African Gods, Deities, and Spirits. Prof. Cindy Ann Nieves 12 Grade English Course Metropolis High School 10/17/2012. Ala. People and Region: Ibo, Nigeria Role: mother goddess, ruler of the underworld, goddess of fertility, guardian of the harvest.
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African Gods, Deities, and Spirits
Prof. Cindy Ann Nieves
Metropolis High School
People and Region: Ibo, Nigeria
Role: mother goddess, ruler of the underworld, goddess of fertility, guardian of the harvest.
The daughter of the great god Chuku. According to Ibo beliefs, Ala makes a child grow within its mother's womb. She remains near and watches over the child as the child grows into an adult. Later when the individual dies, Ala receives him or her into her womb, known as the pocket of Ala.
The goddess is also a lawgiver who shows people how to live a good life. Her laws emphasize moral values such as honesty.
People and Region: Dogon, Mali
Role: Supreme god
Amma created a "cosmic egg," which was the source of the universe. The egg vibrated and then opened to reveal a creator spirit. The spirit fell to earth, followed by a female twin and four more pairs of creator spirits. These spirits made the sky and world, the seasons, day and night, and human society.
In another version of this myth, Amma made the stars, the sun, and the moon. Then he became lonely and mated with the earth. This union produced divine twins called the Nummo—one male, one female—who represented water and light.
The twins were born with the power of speech, which they gave to the earth. Next, Amma created man and woman. They had four more pairs of twins, who were the ancestors of the Dogon people.
People and Region: Ashanti and Akan, Ghana
Role: creator god associated with the sun and moon.
He is called "king of the Lozi people" and it is said that he was a maker of animals, forests and birds.
Nyame is portrayed as a benevolent god, if sometime aloof and distant. The sun is his right eye, which he open during the day, while the moon is his left eye.
One of Nyame's creations was Kamunu, the first human being. Nyame gave Kamunu the task of naming all the other creations
People and Region: Yoruba, Nigeria
Role: trickster and messenger god.
He is unpredictable, sly, and fond of pranks that can be cruel and disruptive. Eshu, who knows all the languages spoken on earth, serves as a messenger between the gods and people. He also carries up to heaven the sacrifices that people offer to the gods.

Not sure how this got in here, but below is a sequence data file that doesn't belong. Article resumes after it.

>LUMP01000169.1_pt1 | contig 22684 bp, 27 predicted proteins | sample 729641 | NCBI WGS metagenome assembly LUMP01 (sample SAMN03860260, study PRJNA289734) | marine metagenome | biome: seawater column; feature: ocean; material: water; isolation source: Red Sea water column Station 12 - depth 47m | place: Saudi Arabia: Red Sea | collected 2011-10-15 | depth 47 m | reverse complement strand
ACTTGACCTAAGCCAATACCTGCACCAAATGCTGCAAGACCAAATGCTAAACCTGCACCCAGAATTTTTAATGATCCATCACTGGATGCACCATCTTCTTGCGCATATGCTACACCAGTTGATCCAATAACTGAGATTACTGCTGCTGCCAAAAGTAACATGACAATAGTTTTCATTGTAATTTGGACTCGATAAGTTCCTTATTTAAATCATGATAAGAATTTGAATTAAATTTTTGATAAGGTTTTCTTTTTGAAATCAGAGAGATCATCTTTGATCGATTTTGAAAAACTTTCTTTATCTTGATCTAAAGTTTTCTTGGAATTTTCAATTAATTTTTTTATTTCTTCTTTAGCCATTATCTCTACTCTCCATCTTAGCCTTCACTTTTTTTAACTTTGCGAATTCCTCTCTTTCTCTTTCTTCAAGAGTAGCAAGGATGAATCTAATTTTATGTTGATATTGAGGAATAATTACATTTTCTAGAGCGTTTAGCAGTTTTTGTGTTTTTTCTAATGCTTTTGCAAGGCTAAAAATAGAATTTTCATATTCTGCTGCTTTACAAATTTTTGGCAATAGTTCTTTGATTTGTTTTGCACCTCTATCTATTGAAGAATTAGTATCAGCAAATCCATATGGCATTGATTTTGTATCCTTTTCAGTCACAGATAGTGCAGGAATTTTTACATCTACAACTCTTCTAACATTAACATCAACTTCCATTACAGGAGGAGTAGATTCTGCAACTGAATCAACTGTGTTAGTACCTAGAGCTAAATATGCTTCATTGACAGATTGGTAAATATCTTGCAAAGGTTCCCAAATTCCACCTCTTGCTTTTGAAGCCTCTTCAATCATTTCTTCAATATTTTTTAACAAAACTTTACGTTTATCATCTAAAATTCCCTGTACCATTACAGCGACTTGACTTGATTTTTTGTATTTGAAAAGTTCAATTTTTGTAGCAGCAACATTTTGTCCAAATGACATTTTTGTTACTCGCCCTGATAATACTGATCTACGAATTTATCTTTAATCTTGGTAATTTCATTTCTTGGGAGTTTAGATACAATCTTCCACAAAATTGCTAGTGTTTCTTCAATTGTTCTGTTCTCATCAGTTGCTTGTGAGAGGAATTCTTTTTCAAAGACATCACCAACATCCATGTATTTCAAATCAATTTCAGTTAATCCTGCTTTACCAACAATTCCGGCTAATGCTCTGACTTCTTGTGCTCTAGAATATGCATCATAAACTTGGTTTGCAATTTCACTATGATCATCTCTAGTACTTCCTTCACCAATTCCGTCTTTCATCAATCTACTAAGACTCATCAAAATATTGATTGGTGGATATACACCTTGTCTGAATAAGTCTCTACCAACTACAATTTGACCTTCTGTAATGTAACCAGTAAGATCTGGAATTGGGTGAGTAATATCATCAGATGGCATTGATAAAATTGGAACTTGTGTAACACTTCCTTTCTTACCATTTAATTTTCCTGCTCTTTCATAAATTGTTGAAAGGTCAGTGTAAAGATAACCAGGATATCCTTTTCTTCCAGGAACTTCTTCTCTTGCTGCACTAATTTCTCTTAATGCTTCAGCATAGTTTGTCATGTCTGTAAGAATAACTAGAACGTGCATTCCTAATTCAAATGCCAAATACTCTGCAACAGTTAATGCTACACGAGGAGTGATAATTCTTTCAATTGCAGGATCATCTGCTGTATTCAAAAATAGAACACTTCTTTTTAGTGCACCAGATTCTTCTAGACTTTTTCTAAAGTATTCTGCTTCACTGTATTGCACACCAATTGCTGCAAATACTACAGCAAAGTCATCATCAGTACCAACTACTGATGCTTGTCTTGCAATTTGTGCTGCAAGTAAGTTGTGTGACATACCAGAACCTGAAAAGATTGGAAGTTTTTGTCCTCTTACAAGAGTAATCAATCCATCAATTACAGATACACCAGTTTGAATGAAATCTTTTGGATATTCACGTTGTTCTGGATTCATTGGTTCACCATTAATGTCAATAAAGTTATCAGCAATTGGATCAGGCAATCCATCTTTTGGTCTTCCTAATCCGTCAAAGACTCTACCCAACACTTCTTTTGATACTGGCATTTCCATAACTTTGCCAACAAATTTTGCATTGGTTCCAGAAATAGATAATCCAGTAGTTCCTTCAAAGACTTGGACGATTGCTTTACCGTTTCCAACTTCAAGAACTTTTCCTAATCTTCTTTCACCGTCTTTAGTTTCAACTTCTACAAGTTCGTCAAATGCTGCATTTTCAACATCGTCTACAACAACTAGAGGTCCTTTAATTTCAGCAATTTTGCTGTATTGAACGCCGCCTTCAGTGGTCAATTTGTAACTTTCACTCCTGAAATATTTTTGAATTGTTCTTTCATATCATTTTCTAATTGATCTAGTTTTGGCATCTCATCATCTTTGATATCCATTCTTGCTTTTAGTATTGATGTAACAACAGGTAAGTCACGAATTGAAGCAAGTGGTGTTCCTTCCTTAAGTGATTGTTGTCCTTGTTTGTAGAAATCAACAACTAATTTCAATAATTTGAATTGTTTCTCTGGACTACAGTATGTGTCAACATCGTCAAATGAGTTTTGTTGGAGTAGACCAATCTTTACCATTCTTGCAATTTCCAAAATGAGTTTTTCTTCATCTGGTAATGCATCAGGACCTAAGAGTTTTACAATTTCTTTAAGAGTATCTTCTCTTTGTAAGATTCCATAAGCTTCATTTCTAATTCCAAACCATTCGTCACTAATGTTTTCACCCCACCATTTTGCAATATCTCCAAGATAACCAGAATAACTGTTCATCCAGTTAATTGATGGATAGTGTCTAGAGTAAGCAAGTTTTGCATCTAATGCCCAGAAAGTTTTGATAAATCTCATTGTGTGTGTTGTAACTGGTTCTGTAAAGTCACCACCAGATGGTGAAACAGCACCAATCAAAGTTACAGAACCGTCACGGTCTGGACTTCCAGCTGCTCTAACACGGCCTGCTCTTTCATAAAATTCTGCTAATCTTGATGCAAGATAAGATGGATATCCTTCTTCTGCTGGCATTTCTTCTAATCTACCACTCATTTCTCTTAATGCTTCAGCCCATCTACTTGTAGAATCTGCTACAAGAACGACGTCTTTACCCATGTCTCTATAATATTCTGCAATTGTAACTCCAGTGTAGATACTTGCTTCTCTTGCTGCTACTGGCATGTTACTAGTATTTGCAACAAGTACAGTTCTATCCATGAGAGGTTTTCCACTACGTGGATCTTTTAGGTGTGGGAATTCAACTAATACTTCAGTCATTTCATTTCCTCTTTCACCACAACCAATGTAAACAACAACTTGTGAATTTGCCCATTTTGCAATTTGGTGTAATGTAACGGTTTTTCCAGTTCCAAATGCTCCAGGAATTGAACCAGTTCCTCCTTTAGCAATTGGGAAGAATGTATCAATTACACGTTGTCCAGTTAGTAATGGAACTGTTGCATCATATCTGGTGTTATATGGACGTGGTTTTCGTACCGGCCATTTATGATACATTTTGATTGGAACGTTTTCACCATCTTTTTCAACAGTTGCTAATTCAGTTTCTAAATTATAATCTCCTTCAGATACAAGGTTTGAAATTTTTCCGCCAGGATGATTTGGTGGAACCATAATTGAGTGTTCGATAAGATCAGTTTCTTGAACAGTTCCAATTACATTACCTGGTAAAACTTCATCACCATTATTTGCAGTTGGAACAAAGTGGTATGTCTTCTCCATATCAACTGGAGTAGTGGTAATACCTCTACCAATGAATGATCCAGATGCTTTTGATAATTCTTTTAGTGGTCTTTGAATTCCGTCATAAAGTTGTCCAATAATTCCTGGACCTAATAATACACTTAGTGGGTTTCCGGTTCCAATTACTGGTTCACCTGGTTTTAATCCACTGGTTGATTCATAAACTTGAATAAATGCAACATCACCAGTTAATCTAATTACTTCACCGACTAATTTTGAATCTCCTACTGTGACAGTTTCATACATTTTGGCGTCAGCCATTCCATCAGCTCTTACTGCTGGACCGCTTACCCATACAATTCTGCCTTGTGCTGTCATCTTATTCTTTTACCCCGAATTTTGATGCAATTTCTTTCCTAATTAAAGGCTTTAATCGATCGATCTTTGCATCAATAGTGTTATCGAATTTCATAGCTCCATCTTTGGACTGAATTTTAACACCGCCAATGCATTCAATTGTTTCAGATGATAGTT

People and Region: Buganda, East Africa
Role: war god
According to legend, the king of the Buganda asked Kibuka's brother, the great god Mukasa, for assistance in a war. Mukasa sent Kibuka to help but told him to be sure the enemy did not know where he was stationed. He also warned his brother to avoid contact with the opponent's women.
On one occasion, Kibuka stayed hidden in a cloud, where he killed the enemy by shooting arrows, winning the battle for the Buganda. Afterward, Kibuka became interested in a woman taken as a prisoner and took her back to his hut. When she discovered who he was, she escaped and told her people about his hiding place in the cloud. During the next battle, the enemy's archers shot arrows into the cloud where Kibuka was hiding and killed him.
People and Region: Lovedu, South Africa
Role: rain goddess
The mythology of the Lovedu people of South Africa includes a series of deities known as Mujaji. They are rain queens who send drought to their enemies but cause rain to fall on their people.
The original Mujaji, sometimes called Mujaji I, lived in isolation and was considered both wise and immortal. She mated with her father, Mugodo, and gave birth to Mujaji II, who succeeded her mother as queen.
People and Region: Yoruba, West Africa
Role: god of war and iron
Ogun and the other gods climbed down to earth on a spider web. When creation was completed, the gods realized that people needed to clear more land in the forest where they lived.
Unfortunately, the only tools available were made of soft metal, a material not suitable for cutting down trees. However, Ogun had been given the secret of iron by Orunmila, son of the supreme god Olorun, and he used an iron ax to clear the forest.
Ogun later shared the secret of iron with the other gods and with humans. He also showed them how to shape the iron into weapons.